Questions & Answers


What are the rewards and results of sharing our gifts of time, talent and treasure for others?

sharing_is_caringDoing so brings satisfaction, peace and joy to the giver’s heart; builds up our family, community, Church and world; means we are following Jesus’ words and example; fulfills the teaching of the Second Vatican Council, the exhortations of the Holy Father and deepens our relationship with God and improves our connections with God’s creations on earth; and helps alleviate those difficulties caused by the shortage of clergy and the lack of funds that the Church faces in the United States today.  This particular question concludes a book by Rev. Joseph M. Champlin, called Sharing Gifts:  A Spirituality of Time, Talent and Treasure.  Father Champlin identifies courage and trust as the two fundamental virtues required in the hearts of people who accept and follow the principles of sacrificial giving.  However, he challenges that our time, rather than our treasure, is our most precious commodity.  To surrender a portion of our few available hours to help in our Church and our community takes planning and “courageous generosity” of self and spirit.  Most of us are slaves to our calendars, carefully planning our meetings, weekends, dinners, kids’ activities, etc., etc.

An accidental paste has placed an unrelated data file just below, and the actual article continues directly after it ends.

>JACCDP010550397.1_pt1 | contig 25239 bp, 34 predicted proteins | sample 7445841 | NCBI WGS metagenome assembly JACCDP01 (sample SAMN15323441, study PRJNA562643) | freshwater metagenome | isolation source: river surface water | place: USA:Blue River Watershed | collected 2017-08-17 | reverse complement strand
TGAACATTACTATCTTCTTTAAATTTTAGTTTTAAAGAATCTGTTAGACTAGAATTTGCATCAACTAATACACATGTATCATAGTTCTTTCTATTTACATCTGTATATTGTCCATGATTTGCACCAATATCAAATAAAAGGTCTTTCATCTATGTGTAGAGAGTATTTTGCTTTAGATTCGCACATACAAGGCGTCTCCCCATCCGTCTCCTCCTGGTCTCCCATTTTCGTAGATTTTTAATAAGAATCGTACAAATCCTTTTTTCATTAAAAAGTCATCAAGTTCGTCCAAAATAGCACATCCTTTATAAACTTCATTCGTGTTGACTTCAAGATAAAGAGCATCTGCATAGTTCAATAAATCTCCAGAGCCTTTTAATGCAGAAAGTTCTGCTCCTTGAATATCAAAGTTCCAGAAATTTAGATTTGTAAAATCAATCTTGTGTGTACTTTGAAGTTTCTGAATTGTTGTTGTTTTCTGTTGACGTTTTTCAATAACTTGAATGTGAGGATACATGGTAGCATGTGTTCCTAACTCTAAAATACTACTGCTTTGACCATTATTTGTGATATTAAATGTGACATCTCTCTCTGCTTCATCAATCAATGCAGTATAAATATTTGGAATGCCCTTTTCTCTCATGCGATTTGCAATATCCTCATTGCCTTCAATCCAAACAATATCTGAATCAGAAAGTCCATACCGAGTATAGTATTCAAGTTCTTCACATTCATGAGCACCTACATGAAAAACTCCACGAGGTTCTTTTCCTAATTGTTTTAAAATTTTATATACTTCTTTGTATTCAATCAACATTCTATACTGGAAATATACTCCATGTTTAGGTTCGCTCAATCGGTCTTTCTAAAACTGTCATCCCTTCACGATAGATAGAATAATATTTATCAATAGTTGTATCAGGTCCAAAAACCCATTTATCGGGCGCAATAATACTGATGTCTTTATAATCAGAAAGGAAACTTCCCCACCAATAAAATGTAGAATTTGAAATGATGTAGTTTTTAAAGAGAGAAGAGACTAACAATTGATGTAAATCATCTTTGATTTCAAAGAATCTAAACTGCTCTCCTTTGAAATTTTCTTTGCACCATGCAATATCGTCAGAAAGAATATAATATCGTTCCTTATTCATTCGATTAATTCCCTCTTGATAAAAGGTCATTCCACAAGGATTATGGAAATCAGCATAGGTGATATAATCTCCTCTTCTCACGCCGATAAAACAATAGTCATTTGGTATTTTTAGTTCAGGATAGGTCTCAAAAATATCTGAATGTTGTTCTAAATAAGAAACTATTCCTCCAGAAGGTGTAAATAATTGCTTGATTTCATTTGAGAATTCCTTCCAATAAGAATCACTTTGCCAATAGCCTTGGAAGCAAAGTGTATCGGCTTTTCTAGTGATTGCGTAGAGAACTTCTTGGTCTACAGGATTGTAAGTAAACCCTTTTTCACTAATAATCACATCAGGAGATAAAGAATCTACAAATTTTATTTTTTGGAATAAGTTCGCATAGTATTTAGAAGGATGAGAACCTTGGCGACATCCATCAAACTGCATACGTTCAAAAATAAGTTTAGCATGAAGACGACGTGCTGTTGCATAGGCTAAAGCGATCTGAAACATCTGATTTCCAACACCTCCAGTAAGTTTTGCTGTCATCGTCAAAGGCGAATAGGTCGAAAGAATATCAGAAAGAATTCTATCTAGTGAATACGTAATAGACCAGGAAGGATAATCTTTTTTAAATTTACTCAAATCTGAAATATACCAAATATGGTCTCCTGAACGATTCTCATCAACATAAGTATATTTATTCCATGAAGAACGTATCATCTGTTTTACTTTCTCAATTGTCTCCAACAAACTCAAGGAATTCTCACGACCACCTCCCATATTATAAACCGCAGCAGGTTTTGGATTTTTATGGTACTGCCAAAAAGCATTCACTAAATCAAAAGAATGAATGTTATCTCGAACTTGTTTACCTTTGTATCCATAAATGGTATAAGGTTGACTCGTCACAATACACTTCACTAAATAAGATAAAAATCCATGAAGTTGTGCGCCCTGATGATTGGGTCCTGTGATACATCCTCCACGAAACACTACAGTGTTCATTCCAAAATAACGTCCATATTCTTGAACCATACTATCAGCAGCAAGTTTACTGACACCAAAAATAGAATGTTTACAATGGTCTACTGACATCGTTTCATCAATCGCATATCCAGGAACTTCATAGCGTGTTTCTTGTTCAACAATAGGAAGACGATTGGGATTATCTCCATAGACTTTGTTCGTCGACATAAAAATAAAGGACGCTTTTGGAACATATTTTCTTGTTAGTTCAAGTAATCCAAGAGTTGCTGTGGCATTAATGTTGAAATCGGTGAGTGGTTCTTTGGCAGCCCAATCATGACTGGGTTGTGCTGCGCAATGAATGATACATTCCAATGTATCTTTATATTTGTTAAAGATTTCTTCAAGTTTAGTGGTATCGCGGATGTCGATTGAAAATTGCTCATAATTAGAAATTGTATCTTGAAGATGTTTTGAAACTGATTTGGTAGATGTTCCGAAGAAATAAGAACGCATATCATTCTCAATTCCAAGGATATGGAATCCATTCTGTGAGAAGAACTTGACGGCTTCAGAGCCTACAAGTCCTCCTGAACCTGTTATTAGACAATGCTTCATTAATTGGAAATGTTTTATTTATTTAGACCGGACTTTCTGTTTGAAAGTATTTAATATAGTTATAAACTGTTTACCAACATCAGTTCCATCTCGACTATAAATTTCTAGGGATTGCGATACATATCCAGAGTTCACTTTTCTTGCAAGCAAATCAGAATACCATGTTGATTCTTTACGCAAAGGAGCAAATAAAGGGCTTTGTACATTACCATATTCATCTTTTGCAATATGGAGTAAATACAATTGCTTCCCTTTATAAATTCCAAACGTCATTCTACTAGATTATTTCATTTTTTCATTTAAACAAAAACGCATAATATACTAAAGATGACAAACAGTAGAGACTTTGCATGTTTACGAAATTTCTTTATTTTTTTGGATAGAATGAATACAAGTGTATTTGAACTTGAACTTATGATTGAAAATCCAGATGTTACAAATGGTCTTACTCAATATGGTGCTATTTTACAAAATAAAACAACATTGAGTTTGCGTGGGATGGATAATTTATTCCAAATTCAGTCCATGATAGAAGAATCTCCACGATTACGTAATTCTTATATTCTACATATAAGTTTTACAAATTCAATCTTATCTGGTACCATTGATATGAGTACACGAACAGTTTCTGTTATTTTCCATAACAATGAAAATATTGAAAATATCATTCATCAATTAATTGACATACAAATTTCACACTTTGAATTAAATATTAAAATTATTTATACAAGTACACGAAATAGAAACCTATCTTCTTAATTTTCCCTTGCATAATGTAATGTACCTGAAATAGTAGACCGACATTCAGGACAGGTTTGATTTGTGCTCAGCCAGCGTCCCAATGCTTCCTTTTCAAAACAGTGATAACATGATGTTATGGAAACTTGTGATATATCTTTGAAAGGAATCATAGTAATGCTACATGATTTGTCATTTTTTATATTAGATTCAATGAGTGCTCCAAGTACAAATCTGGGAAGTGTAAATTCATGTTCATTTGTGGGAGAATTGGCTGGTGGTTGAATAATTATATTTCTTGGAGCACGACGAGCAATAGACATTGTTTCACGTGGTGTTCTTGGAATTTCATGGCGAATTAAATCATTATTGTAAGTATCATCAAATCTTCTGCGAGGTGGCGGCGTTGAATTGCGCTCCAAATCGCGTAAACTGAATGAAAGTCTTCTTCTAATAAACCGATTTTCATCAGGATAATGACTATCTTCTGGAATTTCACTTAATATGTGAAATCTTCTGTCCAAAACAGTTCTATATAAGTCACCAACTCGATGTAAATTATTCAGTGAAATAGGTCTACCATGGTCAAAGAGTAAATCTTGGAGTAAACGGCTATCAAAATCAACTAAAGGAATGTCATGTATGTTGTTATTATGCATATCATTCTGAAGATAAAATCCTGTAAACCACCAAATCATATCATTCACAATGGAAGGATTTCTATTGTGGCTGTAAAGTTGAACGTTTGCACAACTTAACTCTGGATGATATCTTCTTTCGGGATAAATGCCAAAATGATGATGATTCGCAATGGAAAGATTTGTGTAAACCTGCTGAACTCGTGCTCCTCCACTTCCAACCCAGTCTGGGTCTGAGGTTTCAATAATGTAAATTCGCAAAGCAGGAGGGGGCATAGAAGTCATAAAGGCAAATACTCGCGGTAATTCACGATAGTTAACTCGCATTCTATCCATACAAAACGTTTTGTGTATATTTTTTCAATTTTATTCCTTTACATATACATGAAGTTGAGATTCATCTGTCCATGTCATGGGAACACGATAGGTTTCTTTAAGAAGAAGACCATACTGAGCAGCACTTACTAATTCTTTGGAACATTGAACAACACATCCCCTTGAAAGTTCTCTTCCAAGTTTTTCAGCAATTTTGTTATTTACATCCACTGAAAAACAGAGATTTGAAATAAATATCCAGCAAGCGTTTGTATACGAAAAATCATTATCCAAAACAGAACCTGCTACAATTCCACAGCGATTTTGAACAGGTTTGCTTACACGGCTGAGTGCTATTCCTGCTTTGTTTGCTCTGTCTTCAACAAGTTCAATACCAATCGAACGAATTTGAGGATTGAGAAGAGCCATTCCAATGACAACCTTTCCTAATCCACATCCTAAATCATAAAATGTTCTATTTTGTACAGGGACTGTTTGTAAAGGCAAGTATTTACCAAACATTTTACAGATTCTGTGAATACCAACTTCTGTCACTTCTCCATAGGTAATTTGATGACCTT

Some of our volunteer work might be dictated by our children’s schools or even our employers, but the time we give in stewardship to our Church and/or community should be dictated by our hearts.  We should share our time, using the best that God gave us; our talents.  When we use our talents and strengths in our volunteer work, we will enjoy it and others will see the “courageous generosity” in our gift of time.

Fr. Champlin also challenges us to trust.  When we enter a life of stewardship, we take a leap of faith.  We trust that in our giving, we will still be able to meet our needs and many of our wants as well.  We trust that God is never outdone in His generosity.  “Seek ye first the kingdom of God … and all these things will be given you besides.”  Matt 6:31-33


altarfromback2 (1)What do I want my church to be?

The following reflection is from the Diocese of San Diego.  It is truly “food for thought.”
My church is composed of people like me.
I help make it what it is.
It will be friendly, if I am.
Its pews will be filled, if I help fill them.
It will do great work, if I work.
It will make generous gifts to many causes, if I am a generous giver.
It will bring other people into its worship and fellowship, if I invite and bring them.
It will be a church of loyalty and love, of fearlessness and faith, and a church with a noble spirit, if I who make it what it is, am filled with these same things.
Therefore, with the help of God, I shall dedicate myself to the task of being all the things that I want my church to be.